Baseball: America’s Greatest Social Experiment,Part 1
There’s no wonder why baseball is called the national pastime. It is undisputedly the greatest game ever invented. And if that isn’t enough, baseball also offers some great lessons about the workings of American society.
When you think about it, baseball is rooted in conservatism. Look at the rules. They have changed little since organized baseball began in 1879. Three strikes make an out, six outs make an inning and nine innings make a ball game. The object is simple: score more runs than the other team. One of the most radical changes ever made in the game came in 1973 when the American League adopted the designated hitter rule which spared fans from seeing pitchers go to bat. But baseball has a populist side as well. Winning teams are often multicultural, have chemistry and make sacrifices for the good of the team.
Unlike basketball and football, which demand qualities such as abnormal size and strength, these attributes are not required in baseball. The baseball Hall of Fame is a testament to the underachiever underdogs, and misfits by including players such as Babe Ruth, Mordecai Three Fingers Brown and Kirby Puckett. And don’t forget: baseball was the first sport to promote the “American Dream” of climbing from poverty to success. Baseball’s lore includes stories like the one about the potbellied kid from the mean streets of Baltimore. His parents sent him to a Catholic school where a baseball loving clergyman taught “The Great Bambino” George Herman Ruth the game.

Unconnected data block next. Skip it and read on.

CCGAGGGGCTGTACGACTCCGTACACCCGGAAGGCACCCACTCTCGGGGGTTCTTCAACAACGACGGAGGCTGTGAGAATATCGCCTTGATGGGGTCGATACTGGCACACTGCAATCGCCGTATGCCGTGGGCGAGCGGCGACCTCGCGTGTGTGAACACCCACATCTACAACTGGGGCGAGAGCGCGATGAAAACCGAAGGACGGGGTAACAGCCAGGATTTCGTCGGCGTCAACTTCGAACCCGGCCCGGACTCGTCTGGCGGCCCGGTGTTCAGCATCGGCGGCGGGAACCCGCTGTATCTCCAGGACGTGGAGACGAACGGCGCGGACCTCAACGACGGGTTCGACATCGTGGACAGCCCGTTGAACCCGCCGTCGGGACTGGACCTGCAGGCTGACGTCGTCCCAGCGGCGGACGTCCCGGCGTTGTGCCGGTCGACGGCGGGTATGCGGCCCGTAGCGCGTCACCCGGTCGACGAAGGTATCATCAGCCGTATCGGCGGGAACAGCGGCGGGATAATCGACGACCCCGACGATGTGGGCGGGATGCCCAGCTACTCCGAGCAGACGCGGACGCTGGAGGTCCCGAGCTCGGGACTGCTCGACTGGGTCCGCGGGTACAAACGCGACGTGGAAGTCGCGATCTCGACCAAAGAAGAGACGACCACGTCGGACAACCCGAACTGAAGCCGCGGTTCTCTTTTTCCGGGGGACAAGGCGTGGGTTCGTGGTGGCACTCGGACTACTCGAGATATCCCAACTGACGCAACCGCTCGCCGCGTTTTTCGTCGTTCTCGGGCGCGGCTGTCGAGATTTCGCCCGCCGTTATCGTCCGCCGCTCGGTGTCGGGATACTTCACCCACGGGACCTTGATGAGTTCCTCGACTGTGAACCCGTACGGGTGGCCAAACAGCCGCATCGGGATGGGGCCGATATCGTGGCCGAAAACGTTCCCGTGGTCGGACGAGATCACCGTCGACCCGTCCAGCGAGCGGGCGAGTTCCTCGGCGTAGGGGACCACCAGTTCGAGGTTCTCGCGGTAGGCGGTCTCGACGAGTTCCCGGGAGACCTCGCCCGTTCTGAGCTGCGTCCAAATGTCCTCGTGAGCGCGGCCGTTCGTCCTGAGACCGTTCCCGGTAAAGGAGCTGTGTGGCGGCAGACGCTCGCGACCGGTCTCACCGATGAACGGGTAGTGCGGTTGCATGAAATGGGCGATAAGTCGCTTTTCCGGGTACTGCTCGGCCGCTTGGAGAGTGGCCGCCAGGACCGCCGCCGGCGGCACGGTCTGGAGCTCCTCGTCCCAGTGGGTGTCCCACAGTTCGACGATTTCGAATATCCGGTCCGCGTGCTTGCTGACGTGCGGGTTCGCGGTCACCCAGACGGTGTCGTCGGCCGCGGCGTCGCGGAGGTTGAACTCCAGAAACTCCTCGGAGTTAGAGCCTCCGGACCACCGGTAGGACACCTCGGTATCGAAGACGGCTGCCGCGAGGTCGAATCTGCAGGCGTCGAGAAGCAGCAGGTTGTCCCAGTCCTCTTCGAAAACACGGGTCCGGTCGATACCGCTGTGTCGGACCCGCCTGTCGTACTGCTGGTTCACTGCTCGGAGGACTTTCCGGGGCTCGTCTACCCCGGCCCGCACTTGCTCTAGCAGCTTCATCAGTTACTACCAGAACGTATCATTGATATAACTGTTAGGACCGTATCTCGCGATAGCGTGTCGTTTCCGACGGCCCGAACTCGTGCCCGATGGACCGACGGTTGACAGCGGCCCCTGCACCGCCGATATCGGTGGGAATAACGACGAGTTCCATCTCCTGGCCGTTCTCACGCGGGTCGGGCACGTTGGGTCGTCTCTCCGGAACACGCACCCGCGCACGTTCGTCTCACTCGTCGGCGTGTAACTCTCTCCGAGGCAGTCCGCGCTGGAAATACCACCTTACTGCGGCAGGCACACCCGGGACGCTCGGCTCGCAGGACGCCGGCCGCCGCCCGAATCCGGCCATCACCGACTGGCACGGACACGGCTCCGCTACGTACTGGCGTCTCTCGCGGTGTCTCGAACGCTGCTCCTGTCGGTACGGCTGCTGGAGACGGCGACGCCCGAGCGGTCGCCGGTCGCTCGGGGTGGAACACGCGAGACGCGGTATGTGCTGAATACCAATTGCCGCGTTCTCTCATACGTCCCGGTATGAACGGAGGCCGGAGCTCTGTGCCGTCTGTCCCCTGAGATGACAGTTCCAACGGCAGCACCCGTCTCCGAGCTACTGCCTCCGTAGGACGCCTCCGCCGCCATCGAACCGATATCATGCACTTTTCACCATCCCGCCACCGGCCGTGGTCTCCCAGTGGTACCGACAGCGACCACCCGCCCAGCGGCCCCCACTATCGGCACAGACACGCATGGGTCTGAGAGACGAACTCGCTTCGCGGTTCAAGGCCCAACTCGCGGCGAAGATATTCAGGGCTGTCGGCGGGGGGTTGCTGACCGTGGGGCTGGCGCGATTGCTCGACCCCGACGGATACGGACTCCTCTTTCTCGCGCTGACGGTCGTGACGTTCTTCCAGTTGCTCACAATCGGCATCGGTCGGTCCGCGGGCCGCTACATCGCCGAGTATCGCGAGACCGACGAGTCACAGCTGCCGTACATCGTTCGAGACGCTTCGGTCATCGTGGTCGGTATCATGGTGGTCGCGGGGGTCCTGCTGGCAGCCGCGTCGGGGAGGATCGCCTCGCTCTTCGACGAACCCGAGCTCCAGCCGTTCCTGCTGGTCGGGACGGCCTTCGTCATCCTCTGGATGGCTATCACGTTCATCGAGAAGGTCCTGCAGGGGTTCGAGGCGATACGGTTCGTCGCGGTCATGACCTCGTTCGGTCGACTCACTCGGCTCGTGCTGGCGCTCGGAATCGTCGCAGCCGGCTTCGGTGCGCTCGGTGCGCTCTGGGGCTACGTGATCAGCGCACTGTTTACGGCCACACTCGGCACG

Don’t forget the tale of two immigrants from sunny California, one Italian and one Mexican, whose drive and determination got America through the Great Depression and inspired us through World War II. Ted Williams and Joe DiMaggio gave many poor kids hope in the age of Hitler and Stalin. And, although Major League Baseball was once an exclusive club of white males, the sport has mirrored America’s evolving attitude about race. Black ballplayers were unofficially banned from organized baseball in the early years. It wasn’t until the late 1940s after the death of the first major league baseball commissioner Judge Kenesaw Mountain Landis that Jackie Robinson got a tryout.
Without boycotts, sit-ins or marches. for social change, baseball became a laboratory for integration. Since Robinson was the first, he had to endure Jim Crow racism, eating and sleeping in separate facilities while his teammates slept in more comfortable accommodations But his performance was something Americans could not ignore. Before winning the rookie of the year and a MVP the Brooklyn Dodgers were perennial bottom dwellers. After Jackie Robinson arrived they appeared in six World Series in his 10 year career. Meanwhile,teams that were the last to integrate such as the Red Sox and Phillies faltered.
But there is more to the story. In my next column I’ll explore labor history and baseball.